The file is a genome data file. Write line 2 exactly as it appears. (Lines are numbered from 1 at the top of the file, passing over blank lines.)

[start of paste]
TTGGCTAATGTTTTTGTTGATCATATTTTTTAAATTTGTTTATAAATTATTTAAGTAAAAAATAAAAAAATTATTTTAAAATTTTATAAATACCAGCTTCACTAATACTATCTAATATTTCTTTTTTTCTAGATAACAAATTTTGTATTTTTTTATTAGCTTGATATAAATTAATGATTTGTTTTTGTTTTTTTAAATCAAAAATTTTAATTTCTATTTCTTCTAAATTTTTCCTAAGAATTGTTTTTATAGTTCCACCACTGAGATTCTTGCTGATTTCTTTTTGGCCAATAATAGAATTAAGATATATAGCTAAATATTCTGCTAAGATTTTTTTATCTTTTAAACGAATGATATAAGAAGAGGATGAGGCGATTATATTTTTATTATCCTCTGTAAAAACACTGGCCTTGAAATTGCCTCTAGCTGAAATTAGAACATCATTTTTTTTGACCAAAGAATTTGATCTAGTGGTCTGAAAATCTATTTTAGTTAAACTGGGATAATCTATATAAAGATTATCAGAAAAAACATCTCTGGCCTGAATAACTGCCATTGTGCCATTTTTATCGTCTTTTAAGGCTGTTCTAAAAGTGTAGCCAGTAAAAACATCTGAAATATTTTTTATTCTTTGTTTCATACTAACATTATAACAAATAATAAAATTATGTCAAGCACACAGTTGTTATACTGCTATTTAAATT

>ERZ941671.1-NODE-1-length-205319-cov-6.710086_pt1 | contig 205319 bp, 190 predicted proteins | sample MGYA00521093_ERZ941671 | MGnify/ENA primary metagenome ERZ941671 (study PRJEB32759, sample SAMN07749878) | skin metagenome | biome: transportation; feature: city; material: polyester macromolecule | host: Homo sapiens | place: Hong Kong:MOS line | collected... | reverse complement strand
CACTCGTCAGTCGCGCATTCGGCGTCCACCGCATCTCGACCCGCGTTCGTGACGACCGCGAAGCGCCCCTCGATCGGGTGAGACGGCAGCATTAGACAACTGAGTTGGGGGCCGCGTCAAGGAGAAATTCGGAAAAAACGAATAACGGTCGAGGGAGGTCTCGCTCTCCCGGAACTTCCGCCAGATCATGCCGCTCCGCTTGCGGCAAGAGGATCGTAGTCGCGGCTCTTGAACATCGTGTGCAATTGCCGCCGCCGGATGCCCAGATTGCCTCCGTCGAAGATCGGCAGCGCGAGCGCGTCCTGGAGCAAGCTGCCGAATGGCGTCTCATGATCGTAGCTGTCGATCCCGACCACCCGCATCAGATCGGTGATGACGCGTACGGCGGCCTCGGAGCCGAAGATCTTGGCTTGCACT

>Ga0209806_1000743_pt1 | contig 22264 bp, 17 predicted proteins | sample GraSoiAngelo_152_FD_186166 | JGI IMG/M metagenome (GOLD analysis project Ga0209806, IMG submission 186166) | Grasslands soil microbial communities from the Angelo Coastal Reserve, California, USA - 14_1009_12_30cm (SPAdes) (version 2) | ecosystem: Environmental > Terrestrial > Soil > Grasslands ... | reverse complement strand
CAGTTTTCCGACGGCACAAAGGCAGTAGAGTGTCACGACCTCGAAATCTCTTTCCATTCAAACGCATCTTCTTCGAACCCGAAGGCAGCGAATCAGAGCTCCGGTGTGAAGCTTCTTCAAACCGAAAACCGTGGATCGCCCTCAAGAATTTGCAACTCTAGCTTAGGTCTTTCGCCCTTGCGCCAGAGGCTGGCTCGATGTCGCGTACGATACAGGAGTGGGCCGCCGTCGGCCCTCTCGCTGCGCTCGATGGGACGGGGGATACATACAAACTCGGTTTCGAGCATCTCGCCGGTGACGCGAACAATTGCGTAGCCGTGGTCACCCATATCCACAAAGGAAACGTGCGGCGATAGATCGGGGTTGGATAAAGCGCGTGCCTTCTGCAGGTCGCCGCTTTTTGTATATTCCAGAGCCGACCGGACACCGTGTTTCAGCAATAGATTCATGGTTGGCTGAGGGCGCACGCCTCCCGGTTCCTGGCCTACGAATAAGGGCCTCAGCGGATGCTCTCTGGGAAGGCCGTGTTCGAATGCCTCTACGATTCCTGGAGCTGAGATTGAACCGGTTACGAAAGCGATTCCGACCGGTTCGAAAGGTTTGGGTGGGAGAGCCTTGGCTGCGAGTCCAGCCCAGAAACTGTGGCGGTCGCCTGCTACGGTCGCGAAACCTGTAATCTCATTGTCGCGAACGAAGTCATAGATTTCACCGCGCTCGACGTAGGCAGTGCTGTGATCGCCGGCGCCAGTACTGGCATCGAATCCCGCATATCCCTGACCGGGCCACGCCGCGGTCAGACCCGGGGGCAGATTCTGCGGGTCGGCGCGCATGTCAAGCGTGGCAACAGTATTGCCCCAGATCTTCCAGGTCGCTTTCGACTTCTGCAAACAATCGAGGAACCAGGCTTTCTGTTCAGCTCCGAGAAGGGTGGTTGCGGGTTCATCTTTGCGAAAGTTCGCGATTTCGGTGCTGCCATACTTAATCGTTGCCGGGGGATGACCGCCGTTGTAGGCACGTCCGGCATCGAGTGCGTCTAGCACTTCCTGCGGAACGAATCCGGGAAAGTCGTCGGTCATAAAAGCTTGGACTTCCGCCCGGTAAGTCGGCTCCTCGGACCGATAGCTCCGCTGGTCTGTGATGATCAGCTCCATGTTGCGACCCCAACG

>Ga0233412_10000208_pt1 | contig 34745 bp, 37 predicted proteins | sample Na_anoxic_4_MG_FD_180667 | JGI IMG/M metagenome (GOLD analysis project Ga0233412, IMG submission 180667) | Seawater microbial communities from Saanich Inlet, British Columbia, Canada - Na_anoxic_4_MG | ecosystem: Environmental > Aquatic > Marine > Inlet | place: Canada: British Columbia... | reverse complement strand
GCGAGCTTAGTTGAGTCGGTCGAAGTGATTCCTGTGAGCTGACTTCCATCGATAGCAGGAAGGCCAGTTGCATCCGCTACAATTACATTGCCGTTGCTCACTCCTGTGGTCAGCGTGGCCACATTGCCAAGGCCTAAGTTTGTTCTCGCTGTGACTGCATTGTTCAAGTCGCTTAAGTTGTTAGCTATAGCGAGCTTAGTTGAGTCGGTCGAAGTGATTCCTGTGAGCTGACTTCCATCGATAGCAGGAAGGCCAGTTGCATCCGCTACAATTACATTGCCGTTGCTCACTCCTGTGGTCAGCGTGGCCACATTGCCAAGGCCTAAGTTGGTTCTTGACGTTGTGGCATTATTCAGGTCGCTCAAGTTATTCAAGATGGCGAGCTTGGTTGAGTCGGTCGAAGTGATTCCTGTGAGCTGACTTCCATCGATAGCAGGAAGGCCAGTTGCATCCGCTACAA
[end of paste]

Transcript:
>ERZ941671.1-NODE-1-length-205319-cov-6.710086_pt1 | contig 205319 bp, 190 predicted proteins | sample MGYA00521093_ERZ941671 | MGnify/ENA primary metagenome ERZ941671 (study PRJEB32759, sample SAMN07749878) | skin metagenome | biome: transportation; feature: city; material: polyester macromolecule | host: Homo sapiens | place: Hong Kong:MOS line | collected... | reverse complement strand